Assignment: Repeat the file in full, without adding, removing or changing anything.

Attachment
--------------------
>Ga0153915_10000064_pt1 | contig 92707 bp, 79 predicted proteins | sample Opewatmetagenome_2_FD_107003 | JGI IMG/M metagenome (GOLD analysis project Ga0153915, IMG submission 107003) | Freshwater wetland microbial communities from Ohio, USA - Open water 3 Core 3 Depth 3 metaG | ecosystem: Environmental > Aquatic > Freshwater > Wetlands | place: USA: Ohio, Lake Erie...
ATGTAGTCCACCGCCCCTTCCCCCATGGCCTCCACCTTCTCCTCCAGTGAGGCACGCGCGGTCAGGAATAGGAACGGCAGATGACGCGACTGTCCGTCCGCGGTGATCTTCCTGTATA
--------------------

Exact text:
>Ga0153915_10000064_pt1 | contig 92707 bp, 79 predicted proteins | sample Opewatmetagenome_2_FD_107003 | JGI IMG/M metagenome (GOLD analysis project Ga0153915, IMG submission 107003) | Freshwater wetland microbial communities from Ohio, USA - Open water 3 Core 3 Depth 3 metaG | ecosystem: Environmental > Aquatic > Freshwater > Wetlands | place: USA: Ohio, Lake Erie...
ATGTAGTCCACCGCCCCTTCCCCCATGGCCTCCACCTTCTCCTCCAGTGAGGCACGCGCGGTCAGGAATAGGAACGGCAGATGACGCGACTGTCCGTCCGCGGTGATCTTCCTGTATA